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The pros and cons of hyper-converged flash storage

Find out why and for what use cases and application workloads 100% solid-state flash may not be the best storage choice for hyper-converged infrastructure.

Spinning disk is dead! Long live spinning disk! It isn't unusual to read both of these headlines in the news nowadays. Of course, as flash prices plummet, it's increasingly common for companies to consider what flash -- either in a hybrid spinning disk-flash combination or in the form of all-flash systems -- might do for workloads, including for hyper-converged storage.

But is 100% hyper-converged flash storage always necessary? Is it possible for companies to stick with the tried-and-true spinning disk in some or all cases?

The state of hyper-converged flash storage

For a couple of years, NAND flash supply was tight, leading to price increases rather than the typical price plummet that accompanies an expanding technology. Since early to mid-2018, though, supplies have loosened, which has led to NAND flash price drops.

Lower prices are relative, however. SSDs on a per-gigabyte basis are still vastly more expensive than their HDD cousins. For example, only six months ago, around the time of the annual Flash Memory Summit, a Wells Fargo analyst noted how enterprise SSDs stood at about a three to four times dollar-per-gigabyte premium compared to mission-critical HDDs, while SSDs were at about a 15 to 17 times dollar-per-gigabyte premium compared to nearline, high-capacity HDDs for the enterprise.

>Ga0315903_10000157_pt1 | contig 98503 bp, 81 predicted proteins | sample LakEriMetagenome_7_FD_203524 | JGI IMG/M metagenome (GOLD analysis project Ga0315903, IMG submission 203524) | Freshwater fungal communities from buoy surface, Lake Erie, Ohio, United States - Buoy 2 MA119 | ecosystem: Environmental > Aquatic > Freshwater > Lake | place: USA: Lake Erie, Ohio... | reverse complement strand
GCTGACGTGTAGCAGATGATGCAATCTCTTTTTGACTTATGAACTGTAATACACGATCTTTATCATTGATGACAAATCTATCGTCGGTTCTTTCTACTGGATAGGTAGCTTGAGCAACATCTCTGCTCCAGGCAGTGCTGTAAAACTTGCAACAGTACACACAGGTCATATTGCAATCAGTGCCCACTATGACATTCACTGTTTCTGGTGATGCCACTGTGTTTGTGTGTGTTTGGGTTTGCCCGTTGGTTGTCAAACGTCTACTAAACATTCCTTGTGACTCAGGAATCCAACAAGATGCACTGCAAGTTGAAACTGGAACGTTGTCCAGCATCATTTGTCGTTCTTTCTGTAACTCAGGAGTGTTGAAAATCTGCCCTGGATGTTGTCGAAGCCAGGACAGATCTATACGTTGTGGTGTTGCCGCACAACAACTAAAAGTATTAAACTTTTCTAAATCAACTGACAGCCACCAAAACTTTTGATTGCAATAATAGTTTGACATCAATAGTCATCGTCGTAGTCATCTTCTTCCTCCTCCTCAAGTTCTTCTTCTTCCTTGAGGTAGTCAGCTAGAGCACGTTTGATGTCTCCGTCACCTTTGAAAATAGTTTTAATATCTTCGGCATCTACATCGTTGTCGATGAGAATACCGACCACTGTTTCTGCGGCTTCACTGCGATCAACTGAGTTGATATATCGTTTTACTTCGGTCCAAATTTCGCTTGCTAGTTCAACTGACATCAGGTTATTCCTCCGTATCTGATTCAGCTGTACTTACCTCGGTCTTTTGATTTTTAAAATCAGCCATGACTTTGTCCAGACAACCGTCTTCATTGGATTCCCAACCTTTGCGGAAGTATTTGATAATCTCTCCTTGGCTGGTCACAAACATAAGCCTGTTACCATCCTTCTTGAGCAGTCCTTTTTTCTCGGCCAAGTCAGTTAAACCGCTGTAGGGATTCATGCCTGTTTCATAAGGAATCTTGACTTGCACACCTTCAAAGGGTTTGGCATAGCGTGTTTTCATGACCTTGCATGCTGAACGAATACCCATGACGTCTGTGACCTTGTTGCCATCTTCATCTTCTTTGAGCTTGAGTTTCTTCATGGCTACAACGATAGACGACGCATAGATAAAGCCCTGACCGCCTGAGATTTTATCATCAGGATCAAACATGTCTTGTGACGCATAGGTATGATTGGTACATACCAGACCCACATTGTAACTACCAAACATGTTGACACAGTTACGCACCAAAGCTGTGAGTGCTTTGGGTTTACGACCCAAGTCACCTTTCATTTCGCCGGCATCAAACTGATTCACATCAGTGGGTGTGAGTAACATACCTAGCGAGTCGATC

That's still a hefty delta, and even though workloads might like it, not all workloads demand all-flash. So, the question is: If you're considering hyper-converged infrastructure (HCI), why might you consider an all-disk configuration and not hyper-converged flash storage only?

Capacity vs. performance

The answer is easy: Consider all-disk over all-flash or hybrid flash for hyper-converged storage and HCI platforms when you value capacity over performance to a sufficient extent. That line is incredibly subjective, of course, and will vary based on a number of factors. These include an organization's tolerance for additional costs to ensure application performance and the application mix that is being supported by the hyper-converged storage platform.

If you're operating an application that is especially write-heavy, you may need to consider hyper-converged flash storage, at least in a hybrid way. But, again, it depends on the sustained write needs of the application. Analyze each of the applications you intend to run in the environment to determine what's needed.

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